Borderline Moles -- Monitor Or Remove?

If your dermatologist has identified one or more suspicious moles on your body -- those that could become cancerous in the future if left unchecked -- you may be wondering about your next steps. Although surgical removal of problem moles is always an option, recently many dermatologists have chosen to take a "watchful waiting" approach to these growths. Read on to learn more about this treatment method, as well as specific situations in which it is more advantageous to go ahead and have these moles or other skin growths removed. 

Why choose a "watchful waiting" approach? 

Under this method, you'll periodically visit your dermatologist so that he or she can carefully examine your mole(s) for any changes. Your dermatologist may take digital photographs of your mole(s) so that he or she can compare them from year to year. Even if a mole looks suspicious or precancerous, if there are no rapid changes in its appearance it is highly unlikely that this mole has progressed to a cancerous form. 

This method is often used when the moles are on a highly visible area of the body, particularly the face. Many patients don't want to deal with the potential pain or scarring often associated with surgical removal. Some patients may develop keloid scarring after a mole removal (this is most common among African American individuals).  

However, this method is not without its own risks. Because moles can change quickly, if yours is on an area of your body you can't see, it may transition well before your next appointment. If you choose this method, be sure to have a friend or loved one give you a quick once-over between visits.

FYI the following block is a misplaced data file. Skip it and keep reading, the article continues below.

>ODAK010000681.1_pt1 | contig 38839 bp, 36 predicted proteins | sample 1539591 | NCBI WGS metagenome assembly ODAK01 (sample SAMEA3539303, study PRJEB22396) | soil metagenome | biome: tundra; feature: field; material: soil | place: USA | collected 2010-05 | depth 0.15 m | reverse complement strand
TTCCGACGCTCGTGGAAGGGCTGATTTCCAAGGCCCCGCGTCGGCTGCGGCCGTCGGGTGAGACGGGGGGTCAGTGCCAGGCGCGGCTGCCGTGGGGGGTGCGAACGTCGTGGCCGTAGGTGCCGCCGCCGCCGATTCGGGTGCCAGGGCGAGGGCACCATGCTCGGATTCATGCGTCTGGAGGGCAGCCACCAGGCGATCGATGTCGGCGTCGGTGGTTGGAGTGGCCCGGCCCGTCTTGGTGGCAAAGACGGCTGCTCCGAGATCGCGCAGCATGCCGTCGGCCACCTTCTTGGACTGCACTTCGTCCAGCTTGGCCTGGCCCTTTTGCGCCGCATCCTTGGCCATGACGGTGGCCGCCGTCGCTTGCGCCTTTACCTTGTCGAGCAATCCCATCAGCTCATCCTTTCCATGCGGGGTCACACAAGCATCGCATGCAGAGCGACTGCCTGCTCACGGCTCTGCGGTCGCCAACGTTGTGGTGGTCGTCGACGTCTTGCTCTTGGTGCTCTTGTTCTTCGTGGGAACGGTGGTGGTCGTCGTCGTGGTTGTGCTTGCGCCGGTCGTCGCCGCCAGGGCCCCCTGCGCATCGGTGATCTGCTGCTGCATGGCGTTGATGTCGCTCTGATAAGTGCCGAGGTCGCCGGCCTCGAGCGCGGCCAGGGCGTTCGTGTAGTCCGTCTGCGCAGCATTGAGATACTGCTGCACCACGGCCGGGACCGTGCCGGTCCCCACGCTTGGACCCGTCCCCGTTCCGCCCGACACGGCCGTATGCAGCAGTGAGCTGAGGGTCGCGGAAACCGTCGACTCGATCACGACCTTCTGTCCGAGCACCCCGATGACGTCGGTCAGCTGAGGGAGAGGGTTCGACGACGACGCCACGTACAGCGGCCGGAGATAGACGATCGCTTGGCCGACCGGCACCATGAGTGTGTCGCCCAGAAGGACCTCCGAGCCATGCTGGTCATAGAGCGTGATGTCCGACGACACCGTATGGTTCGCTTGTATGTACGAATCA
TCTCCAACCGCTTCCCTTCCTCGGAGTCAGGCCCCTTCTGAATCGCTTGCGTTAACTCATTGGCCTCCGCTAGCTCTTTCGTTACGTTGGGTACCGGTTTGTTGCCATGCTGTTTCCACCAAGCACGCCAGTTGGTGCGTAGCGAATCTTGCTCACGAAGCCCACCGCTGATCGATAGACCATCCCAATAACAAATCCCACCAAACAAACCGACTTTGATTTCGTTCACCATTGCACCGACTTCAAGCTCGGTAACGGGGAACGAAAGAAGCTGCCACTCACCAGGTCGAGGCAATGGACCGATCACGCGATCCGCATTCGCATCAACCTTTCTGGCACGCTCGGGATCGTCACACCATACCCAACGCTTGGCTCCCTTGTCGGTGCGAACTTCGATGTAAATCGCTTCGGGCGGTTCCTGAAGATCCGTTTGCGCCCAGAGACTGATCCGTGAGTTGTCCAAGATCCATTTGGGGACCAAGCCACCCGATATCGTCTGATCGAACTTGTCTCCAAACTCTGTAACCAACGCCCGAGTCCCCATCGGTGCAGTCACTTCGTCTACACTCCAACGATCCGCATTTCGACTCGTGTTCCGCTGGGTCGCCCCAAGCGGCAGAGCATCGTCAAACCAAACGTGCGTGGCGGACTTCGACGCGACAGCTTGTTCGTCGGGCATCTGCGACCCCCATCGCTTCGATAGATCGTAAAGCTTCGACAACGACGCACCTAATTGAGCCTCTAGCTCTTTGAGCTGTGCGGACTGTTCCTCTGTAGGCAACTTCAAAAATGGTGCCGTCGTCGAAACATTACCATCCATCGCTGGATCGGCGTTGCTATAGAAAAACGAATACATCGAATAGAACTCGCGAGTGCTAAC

When should you choose surgical removal of precancerous moles?

There are some situations in which surgical removal remains the best option. If your dermatologist determines that your suspicious mole or growth is a particularly quickly-growing type, waiting to remove it could pose great health risks. And if you know that you're unlikely to make the necessary follow up appointments so that your dermatologist can assess your mole growth, avoiding surgery could put you in danger. 

If you do choose to have your moles removed, applying Vitamin E oil to the area can significantly reduce the odds of scarring. You should also refrain from smoking while you recover -- nicotine damages the tiny capillaries at your skin's surface, causing you to heal more slowly. 

In any case, you'll want to seek the opinion of a professional dermatologist. Contact Countryside Dermatology & Laser Center or another local dermatologist to determine if your mole(s) might need to be treated.